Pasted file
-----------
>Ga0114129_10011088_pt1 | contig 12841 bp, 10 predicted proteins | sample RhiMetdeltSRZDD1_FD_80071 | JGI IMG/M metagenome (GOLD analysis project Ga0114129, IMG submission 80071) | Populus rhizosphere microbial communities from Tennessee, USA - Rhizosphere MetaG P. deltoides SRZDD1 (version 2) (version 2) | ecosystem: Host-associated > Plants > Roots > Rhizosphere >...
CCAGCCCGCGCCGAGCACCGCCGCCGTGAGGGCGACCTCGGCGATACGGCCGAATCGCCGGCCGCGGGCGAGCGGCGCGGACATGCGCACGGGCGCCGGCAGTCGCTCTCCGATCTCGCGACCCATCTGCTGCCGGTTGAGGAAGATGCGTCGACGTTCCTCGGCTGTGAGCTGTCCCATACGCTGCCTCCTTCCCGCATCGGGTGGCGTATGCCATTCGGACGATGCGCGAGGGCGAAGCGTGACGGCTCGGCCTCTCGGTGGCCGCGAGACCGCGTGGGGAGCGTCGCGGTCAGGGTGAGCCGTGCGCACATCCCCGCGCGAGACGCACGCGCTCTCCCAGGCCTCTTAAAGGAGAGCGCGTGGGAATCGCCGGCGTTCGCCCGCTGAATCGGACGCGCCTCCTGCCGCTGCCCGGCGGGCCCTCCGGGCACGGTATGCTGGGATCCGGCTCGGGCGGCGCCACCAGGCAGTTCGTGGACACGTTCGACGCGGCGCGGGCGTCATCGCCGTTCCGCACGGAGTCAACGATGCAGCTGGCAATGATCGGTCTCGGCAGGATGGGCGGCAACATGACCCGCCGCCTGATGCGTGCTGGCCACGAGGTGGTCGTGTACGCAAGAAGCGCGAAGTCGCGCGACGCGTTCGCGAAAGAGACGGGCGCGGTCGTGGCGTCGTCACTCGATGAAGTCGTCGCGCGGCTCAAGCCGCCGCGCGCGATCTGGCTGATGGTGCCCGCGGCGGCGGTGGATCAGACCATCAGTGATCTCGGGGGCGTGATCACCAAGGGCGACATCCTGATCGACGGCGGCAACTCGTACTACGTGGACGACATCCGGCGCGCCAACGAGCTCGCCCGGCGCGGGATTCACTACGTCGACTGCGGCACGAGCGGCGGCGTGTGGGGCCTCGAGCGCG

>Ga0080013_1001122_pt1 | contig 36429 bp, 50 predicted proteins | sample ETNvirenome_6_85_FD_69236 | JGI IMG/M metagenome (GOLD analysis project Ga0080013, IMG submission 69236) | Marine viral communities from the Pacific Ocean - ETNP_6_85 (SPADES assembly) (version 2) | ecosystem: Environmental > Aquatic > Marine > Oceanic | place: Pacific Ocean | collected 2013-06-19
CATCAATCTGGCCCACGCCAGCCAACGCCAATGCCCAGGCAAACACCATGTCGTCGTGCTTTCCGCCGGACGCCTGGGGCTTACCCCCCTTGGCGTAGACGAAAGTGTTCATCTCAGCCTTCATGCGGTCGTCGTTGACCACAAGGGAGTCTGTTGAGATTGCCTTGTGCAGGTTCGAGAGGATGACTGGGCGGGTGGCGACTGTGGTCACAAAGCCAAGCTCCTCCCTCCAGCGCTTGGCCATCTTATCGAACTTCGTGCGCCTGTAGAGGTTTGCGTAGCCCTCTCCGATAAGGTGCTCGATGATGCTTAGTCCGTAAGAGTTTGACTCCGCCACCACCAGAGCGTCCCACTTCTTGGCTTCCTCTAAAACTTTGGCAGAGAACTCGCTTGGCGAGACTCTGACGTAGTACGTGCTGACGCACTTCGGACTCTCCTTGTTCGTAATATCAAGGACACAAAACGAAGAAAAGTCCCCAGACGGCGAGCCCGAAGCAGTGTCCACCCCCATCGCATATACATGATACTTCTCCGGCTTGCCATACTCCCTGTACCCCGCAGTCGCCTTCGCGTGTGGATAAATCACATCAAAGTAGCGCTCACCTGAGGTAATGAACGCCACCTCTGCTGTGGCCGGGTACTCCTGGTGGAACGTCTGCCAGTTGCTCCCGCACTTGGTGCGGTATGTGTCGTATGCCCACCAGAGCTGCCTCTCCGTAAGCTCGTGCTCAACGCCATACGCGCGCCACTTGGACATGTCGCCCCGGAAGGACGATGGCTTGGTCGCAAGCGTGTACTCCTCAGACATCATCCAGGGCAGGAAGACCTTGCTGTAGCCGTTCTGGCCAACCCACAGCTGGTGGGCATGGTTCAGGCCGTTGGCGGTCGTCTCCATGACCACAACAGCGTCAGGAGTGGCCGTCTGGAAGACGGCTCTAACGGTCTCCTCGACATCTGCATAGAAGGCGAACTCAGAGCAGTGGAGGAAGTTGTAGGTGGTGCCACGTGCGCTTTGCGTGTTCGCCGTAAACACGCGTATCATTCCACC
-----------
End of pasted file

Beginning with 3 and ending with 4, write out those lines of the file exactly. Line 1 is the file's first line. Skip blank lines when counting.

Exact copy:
>Ga0080013_1001122_pt1 | contig 36429 bp, 50 predicted proteins | sample ETNvirenome_6_85_FD_69236 | JGI IMG/M metagenome (GOLD analysis project Ga0080013, IMG submission 69236) | Marine viral communities from the Pacific Ocean - ETNP_6_85 (SPADES assembly) (version 2) | ecosystem: Environmental > Aquatic > Marine > Oceanic | place: Pacific Ocean | collected 2013-06-19
CATCAATCTGGCCCACGCCAGCCAACGCCAATGCCCAGGCAAACACCATGTCGTCGTGCTTTCCGCCGGACGCCTGGGGCTTACCCCCCTTGGCGTAGACGAAAGTGTTCATCTCAGCCTTCATGCGGTCGTCGTTGACCACAAGGGAGTCTGTTGAGATTGCCTTGTGCAGGTTCGAGAGGATGACTGGGCGGGTGGCGACTGTGGTCACAAAGCCAAGCTCCTCCCTCCAGCGCTTGGCCATCTTATCGAACTTCGTGCGCCTGTAGAGGTTTGCGTAGCCCTCTCCGATAAGGTGCTCGATGATGCTTAGTCCGTAAGAGTTTGACTCCGCCACCACCAGAGCGTCCCACTTCTTGGCTTCCTCTAAAACTTTGGCAGAGAACTCGCTTGGCGAGACTCTGACGTAGTACGTGCTGACGCACTTCGGACTCTCCTTGTTCGTAATATCAAGGACACAAAACGAAGAAAAGTCCCCAGACGGCGAGCCCGAAGCAGTGTCCACCCCCATCGCATATACATGATACTTCTCCGGCTTGCCATACTCCCTGTACCCCGCAGTCGCCTTCGCGTGTGGATAAATCACATCAAAGTAGCGCTCACCTGAGGTAATGAACGCCACCTCTGCTGTGGCCGGGTACTCCTGGTGGAACGTCTGCCAGTTGCTCCCGCACTTGGTGCGGTATGTGTCGTATGCCCACCAGAGCTGCCTCTCCGTAAGCTCGTGCTCAACGCCATACGCGCGCCACTTGGACATGTCGCCCCGGAAGGACGATGGCTTGGTCGCAAGCGTGTACTCCTCAGACATCATCCAGGGCAGGAAGACCTTGCTGTAGCCGTTCTGGCCAACCCACAGCTGGTGGGCATGGTTCAGGCCGTTGGCGGTCGTCTCCATGACCACAACAGCGTCAGGAGTGGCCGTCTGGAAGACGGCTCTAACGGTCTCCTCGACATCTGCATAGAAGGCGAACTCAGAGCAGTGGAGGAAGTTGTAGGTGGTGCCACGTGCGCTTTGCGTGTTCGCCGTAAACACGCGTATCATTCCACC